Thursday round-up

By on Jul 24, 2014 at 4:07 pm

The Coalition for Court Transparency released a report on transparency at the Supreme Court during the October Term 2013.  It concluded that the Term ended “with only modest improvements to [the Court’s] overall openness.”  Tony Mauro covered the report for Legal Times.

Other coverage of the Court focused on Tuesday’s decisions by the U.S. Courts of Appeals for the D.C. and Fourth Circuits, reaching conflicting conclusions on challenges to the operation of a provision of the Affordable Care Act.  Writing for this blog, Tom Goldstein discussed the likelihood that the Court will take up the issue, and – if so — how the Justices might rule.  Other Court-related coverage of the D.C. and Fourth Circuit decisions comes from Sahil Kapur at Talking Points Memo.  (Note:  As one might expect, Tuesday’s decisions garnered substantial coverage, but we have only included posts whose primary focus is the Supreme Court.)  Continue reading »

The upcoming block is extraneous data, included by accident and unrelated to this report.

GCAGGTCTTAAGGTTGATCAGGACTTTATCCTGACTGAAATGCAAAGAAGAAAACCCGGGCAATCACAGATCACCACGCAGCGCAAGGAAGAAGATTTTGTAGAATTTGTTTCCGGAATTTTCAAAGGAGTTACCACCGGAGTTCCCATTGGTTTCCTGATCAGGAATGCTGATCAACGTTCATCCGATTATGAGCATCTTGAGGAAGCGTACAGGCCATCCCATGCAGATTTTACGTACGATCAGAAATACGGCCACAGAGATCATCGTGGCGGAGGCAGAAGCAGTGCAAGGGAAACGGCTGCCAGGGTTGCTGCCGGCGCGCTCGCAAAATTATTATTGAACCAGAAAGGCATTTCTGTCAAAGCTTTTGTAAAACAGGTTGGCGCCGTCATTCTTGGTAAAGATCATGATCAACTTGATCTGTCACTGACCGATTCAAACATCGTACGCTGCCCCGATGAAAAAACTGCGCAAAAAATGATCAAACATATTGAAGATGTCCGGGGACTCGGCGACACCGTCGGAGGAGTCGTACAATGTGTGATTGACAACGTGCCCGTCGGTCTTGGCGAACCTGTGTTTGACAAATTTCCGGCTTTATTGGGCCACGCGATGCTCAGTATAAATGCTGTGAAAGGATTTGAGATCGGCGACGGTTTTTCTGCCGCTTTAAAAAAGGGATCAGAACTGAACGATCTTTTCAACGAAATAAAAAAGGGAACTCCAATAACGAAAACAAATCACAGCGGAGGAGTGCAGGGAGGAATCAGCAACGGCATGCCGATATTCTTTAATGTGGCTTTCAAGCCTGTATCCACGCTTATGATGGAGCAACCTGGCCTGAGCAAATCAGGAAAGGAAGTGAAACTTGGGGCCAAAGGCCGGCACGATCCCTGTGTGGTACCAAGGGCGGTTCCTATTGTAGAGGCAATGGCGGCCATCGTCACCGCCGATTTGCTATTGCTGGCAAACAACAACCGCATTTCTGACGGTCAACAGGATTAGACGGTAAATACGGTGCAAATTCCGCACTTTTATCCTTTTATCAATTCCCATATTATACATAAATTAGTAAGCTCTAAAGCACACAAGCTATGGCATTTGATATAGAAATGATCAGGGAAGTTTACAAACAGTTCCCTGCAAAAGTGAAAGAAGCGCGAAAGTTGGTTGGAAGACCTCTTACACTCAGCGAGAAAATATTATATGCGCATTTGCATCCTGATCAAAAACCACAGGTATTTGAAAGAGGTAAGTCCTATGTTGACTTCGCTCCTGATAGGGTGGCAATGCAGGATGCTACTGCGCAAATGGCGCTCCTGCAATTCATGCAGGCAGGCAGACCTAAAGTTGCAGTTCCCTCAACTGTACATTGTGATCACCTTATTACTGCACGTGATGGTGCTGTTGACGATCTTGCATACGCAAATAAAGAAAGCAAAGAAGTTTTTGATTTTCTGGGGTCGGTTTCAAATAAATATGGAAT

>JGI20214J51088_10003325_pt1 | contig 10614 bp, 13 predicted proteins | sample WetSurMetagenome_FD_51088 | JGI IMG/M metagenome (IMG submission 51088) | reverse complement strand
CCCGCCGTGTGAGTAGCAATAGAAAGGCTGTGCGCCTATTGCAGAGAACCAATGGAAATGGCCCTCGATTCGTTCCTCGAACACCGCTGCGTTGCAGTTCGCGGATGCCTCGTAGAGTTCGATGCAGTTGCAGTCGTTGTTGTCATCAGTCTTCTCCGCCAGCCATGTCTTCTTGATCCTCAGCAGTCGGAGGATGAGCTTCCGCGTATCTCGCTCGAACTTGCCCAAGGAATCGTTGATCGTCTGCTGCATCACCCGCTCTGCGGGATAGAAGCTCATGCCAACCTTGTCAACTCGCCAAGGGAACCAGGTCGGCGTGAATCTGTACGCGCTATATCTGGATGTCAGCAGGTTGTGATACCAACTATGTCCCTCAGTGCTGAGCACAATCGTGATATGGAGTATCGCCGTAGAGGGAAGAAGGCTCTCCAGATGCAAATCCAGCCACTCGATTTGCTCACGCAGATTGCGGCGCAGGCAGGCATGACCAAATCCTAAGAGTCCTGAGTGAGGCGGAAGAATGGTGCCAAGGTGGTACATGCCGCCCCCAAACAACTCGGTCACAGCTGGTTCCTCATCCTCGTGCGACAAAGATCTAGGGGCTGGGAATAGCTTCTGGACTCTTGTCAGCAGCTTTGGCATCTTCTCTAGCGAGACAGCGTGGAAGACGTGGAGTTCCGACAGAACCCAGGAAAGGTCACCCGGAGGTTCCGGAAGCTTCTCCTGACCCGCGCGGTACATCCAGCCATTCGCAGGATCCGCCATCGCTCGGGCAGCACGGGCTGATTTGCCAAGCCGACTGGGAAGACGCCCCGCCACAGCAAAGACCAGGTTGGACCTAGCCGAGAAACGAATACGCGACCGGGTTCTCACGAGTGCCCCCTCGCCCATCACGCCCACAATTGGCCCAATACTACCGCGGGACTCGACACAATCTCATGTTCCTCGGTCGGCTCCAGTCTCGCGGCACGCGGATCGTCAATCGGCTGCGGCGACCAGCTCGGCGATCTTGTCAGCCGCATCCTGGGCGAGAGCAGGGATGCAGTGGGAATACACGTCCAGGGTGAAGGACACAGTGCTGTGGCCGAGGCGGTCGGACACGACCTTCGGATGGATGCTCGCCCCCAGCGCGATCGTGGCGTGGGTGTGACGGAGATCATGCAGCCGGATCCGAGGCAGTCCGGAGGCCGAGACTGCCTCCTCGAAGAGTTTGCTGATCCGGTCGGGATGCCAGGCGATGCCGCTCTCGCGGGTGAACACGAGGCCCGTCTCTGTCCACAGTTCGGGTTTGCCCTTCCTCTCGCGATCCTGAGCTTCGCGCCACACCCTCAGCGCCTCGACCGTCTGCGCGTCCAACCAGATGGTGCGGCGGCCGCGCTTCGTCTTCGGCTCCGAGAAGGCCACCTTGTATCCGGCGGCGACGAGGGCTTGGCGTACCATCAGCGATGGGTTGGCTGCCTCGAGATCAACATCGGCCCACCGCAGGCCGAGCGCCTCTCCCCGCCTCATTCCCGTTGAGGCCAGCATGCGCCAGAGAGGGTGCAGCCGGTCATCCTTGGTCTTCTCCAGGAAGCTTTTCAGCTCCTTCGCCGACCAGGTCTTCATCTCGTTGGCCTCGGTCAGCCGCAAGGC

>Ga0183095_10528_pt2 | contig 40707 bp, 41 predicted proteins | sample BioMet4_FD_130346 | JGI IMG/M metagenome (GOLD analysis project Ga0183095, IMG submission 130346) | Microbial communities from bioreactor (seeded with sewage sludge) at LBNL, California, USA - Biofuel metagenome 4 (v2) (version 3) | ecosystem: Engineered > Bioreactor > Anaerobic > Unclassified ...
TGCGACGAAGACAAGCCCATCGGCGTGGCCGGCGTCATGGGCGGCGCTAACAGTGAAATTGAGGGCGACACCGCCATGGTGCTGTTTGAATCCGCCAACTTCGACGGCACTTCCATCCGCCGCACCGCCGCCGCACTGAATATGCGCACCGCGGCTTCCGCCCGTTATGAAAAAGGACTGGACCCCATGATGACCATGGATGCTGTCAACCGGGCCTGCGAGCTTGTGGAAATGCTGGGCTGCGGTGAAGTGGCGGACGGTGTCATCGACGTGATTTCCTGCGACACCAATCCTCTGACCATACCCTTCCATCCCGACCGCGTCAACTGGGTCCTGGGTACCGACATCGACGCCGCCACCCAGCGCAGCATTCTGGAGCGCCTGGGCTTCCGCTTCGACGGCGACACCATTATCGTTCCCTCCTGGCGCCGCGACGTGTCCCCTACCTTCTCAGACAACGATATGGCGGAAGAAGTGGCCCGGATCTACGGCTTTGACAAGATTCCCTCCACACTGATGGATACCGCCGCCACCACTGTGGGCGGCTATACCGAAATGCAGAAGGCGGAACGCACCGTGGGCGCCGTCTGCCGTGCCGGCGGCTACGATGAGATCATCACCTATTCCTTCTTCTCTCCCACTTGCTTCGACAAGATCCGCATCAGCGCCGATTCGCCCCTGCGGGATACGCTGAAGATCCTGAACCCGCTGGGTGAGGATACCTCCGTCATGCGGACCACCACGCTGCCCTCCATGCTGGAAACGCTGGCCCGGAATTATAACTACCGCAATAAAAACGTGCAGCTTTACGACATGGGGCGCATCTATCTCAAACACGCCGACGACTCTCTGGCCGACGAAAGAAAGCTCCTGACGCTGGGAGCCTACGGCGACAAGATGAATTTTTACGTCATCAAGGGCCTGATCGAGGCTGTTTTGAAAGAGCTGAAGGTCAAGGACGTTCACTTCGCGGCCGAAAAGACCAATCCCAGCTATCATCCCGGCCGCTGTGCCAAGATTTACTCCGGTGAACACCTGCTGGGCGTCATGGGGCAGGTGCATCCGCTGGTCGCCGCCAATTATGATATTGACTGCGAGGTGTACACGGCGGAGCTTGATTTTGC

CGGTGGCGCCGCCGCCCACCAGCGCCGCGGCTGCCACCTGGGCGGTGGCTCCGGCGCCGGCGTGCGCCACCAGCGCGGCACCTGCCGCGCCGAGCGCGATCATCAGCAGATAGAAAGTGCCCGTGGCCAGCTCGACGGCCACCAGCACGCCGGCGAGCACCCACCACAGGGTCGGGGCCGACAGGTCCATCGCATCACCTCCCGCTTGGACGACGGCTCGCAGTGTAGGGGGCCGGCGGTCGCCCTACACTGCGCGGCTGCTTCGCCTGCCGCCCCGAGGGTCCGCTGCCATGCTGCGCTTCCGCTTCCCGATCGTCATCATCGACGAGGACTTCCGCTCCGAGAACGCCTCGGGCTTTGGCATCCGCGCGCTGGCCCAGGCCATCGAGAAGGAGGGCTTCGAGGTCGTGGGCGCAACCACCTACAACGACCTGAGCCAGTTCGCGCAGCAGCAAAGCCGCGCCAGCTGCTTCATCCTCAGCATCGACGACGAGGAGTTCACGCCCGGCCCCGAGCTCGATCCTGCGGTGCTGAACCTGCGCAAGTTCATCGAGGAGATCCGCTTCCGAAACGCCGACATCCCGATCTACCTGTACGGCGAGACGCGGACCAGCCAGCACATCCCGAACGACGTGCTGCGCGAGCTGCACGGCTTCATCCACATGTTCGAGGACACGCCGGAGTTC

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How the ACLU thinks about and uses amicus briefs — and when — and what a successful amicus practice looks like.

In this six-part interview, Steven R. Shapiro, legal director of the American Civil Liberties Union (ACLU) since 1993, discusses his background; the ACLU’s history and mission; what civil liberties and Supreme Court advocacy look like now; and what civil liberties challenges we face next.

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Petition of the day

By on Jul 23, 2014 at 10:38 pm

The petition of the day is:

Dize v. Association of Maryland Pilots
13-1268

Issue: Whether, when applying the Chandris, Inc. v. Latsis thirty-percent rule—that, ordinarily, a qualifying “seaman” under the Jones Act must spend thirty percent or more of his time in service of a vessel in navigation—a court may consider the time a maritime worker spends in the service of a vessel in navigation that is moored, dockside, or ashore, as the Third, Fifth, Sixth, and Ninth Circuits have held, or whether a court must categorically exclude such time, as the Eleventh Circuit and the Maryland Court of Appeals have held.